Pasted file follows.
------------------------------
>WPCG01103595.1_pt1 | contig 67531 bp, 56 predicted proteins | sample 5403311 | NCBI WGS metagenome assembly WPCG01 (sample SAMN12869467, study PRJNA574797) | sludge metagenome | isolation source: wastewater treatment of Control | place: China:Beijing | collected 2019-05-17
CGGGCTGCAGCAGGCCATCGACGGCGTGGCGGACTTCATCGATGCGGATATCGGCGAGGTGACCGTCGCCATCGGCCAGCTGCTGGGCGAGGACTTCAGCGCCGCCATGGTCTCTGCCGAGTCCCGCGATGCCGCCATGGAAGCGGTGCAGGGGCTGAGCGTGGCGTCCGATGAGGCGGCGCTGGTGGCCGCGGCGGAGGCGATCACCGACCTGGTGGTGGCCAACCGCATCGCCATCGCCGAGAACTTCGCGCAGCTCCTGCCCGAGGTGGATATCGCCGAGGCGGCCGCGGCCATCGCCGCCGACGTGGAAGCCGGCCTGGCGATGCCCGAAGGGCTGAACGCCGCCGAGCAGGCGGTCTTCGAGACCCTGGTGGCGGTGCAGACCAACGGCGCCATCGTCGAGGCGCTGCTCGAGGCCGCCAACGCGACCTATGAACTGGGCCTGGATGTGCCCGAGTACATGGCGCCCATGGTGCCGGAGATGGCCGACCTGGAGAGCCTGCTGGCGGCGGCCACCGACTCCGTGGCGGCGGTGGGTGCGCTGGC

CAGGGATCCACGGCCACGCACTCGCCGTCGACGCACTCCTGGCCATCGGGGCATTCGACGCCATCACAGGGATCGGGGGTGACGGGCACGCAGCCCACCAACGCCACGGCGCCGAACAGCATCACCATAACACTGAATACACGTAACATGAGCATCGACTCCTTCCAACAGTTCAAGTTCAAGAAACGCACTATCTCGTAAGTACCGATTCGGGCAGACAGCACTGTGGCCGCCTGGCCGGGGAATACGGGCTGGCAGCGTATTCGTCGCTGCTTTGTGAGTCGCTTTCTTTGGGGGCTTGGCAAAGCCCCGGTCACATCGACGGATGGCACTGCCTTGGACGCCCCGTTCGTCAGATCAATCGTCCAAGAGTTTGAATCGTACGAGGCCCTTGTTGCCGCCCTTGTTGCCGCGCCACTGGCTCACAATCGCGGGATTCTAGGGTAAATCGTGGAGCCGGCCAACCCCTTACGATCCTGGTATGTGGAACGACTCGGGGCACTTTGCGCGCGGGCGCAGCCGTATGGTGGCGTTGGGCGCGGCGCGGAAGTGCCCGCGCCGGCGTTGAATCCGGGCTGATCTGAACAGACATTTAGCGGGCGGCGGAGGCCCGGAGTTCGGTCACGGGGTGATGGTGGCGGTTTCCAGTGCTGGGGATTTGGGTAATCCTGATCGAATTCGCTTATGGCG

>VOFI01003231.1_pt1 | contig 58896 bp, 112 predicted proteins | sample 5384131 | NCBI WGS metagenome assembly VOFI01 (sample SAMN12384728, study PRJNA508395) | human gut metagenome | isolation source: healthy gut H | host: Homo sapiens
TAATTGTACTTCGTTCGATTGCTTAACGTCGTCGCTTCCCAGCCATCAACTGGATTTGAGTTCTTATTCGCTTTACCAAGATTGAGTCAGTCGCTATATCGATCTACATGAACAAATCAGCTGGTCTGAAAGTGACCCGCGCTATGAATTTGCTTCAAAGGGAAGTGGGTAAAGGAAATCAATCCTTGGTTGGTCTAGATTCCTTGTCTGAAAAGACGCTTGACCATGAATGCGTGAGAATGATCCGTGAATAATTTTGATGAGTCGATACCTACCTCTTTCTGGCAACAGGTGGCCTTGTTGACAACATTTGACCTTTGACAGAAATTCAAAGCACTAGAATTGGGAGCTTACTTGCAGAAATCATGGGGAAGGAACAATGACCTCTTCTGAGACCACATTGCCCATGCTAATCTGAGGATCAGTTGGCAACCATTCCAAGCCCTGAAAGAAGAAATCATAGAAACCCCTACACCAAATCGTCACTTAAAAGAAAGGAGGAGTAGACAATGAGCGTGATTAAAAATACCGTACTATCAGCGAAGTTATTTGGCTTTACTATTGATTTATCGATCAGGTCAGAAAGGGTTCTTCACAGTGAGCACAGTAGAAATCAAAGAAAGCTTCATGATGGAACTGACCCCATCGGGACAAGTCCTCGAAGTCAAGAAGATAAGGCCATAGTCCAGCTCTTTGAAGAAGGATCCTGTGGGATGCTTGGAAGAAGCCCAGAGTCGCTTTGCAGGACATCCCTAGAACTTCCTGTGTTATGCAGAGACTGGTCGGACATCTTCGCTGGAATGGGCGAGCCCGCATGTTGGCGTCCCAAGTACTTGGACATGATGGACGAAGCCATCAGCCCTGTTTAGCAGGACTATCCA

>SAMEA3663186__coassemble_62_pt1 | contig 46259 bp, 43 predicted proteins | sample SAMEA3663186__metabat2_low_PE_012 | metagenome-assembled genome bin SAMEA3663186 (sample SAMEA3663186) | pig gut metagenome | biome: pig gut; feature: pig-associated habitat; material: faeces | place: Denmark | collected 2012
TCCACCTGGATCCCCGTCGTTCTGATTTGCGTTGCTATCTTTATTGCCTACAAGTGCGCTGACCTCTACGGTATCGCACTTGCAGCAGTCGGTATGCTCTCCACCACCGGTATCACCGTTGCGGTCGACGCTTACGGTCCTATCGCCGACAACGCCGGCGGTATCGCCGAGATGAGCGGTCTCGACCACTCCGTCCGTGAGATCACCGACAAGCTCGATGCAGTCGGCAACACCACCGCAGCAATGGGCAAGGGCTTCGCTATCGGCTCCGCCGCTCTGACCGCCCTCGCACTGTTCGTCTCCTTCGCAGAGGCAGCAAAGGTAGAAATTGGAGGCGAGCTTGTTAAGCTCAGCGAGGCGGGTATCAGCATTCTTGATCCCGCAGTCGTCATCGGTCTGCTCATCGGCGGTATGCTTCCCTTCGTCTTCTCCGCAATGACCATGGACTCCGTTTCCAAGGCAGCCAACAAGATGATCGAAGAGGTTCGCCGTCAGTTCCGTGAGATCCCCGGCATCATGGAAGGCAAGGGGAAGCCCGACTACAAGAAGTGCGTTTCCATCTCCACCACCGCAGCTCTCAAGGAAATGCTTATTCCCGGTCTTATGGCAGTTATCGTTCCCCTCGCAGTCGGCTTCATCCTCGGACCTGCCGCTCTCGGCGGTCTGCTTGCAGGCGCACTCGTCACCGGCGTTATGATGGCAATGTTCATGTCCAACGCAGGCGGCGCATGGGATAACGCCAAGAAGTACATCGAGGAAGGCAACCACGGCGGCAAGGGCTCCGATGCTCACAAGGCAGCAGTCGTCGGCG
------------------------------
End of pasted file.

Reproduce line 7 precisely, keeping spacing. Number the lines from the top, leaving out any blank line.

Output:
TCCACCTGGATCCCCGTCGTTCTGATTTGCGTTGCTATCTTTATTGCCTACAAGTGCGCTGACCTCTACGGTATCGCACTTGCAGCAGTCGGTATGCTCTCCACCACCGGTATCACCGTTGCGGTCGACGCTTACGGTCCTATCGCCGACAACGCCGGCGGTATCGCCGAGATGAGCGGTCTCGACCACTCCGTCCGTGAGATCACCGACAAGCTCGATGCAGTCGGCAACACCACCGCAGCAATGGGCAAGGGCTTCGCTATCGGCTCCGCCGCTCTGACCGCCCTCGCACTGTTCGTCTCCTTCGCAGAGGCAGCAAAGGTAGAAATTGGAGGCGAGCTTGTTAAGCTCAGCGAGGCGGGTATCAGCATTCTTGATCCCGCAGTCGTCATCGGTCTGCTCATCGGCGGTATGCTTCCCTTCGTCTTCTCCGCAATGACCATGGACTCCGTTTCCAAGGCAGCCAACAAGATGATCGAAGAGGTTCGCCGTCAGTTCCGTGAGATCCCCGGCATCATGGAAGGCAAGGGGAAGCCCGACTACAAGAAGTGCGTTTCCATCTCCACCACCGCAGCTCTCAAGGAAATGCTTATTCCCGGTCTTATGGCAGTTATCGTTCCCCTCGCAGTCGGCTTCATCCTCGGACCTGCCGCTCTCGGCGGTCTGCTTGCAGGCGCACTCGTCACCGGCGTTATGATGGCAATGTTCATGTCCAACGCAGGCGGCGCATGGGATAACGCCAAGAAGTACATCGAGGAAGGCAACCACGGCGGCAAGGGCTCCGATGCTCACAAGGCAGCAGTCGTCGGCG